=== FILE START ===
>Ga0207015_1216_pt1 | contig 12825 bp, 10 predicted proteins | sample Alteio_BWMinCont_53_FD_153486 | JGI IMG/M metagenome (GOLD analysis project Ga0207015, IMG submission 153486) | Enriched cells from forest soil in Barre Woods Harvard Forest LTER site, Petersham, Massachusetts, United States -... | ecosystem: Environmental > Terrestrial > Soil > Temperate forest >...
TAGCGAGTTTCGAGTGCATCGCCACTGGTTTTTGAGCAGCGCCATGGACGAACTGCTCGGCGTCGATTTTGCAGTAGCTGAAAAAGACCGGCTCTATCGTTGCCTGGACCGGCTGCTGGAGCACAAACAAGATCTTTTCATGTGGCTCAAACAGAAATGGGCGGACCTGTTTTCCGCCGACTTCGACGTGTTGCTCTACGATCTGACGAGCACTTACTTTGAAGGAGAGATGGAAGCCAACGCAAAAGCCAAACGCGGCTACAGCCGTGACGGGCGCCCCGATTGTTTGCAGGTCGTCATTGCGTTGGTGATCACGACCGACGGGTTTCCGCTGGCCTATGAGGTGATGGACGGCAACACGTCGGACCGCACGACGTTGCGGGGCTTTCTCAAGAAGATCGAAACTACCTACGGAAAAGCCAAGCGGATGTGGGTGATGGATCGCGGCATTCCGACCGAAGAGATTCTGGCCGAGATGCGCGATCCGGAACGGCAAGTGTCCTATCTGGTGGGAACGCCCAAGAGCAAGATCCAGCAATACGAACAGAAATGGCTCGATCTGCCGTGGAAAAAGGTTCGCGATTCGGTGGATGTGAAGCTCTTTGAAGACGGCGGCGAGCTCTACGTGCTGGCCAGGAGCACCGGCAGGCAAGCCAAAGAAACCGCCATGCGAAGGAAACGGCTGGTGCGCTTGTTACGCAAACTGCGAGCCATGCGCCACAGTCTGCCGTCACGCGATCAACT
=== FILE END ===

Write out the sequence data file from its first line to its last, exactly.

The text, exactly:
>Ga0207015_1216_pt1 | contig 12825 bp, 10 predicted proteins | sample Alteio_BWMinCont_53_FD_153486 | JGI IMG/M metagenome (GOLD analysis project Ga0207015, IMG submission 153486) | Enriched cells from forest soil in Barre Woods Harvard Forest LTER site, Petersham, Massachusetts, United States -... | ecosystem: Environmental > Terrestrial > Soil > Temperate forest >...
TAGCGAGTTTCGAGTGCATCGCCACTGGTTTTTGAGCAGCGCCATGGACGAACTGCTCGGCGTCGATTTTGCAGTAGCTGAAAAAGACCGGCTCTATCGTTGCCTGGACCGGCTGCTGGAGCACAAACAAGATCTTTTCATGTGGCTCAAACAGAAATGGGCGGACCTGTTTTCCGCCGACTTCGACGTGTTGCTCTACGATCTGACGAGCACTTACTTTGAAGGAGAGATGGAAGCCAACGCAAAAGCCAAACGCGGCTACAGCCGTGACGGGCGCCCCGATTGTTTGCAGGTCGTCATTGCGTTGGTGATCACGACCGACGGGTTTCCGCTGGCCTATGAGGTGATGGACGGCAACACGTCGGACCGCACGACGTTGCGGGGCTTTCTCAAGAAGATCGAAACTACCTACGGAAAAGCCAAGCGGATGTGGGTGATGGATCGCGGCATTCCGACCGAAGAGATTCTGGCCGAGATGCGCGATCCGGAACGGCAAGTGTCCTATCTGGTGGGAACGCCCAAGAGCAAGATCCAGCAATACGAACAGAAATGGCTCGATCTGCCGTGGAAAAAGGTTCGCGATTCGGTGGATGTGAAGCTCTTTGAAGACGGCGGCGAGCTCTACGTGCTGGCCAGGAGCACCGGCAGGCAAGCCAAAGAAACCGCCATGCGAAGGAAACGGCTGGTGCGCTTGTTACGCAAACTGCGAGCCATGCGCCACAGTCTGCCGTCACGCGATCAACT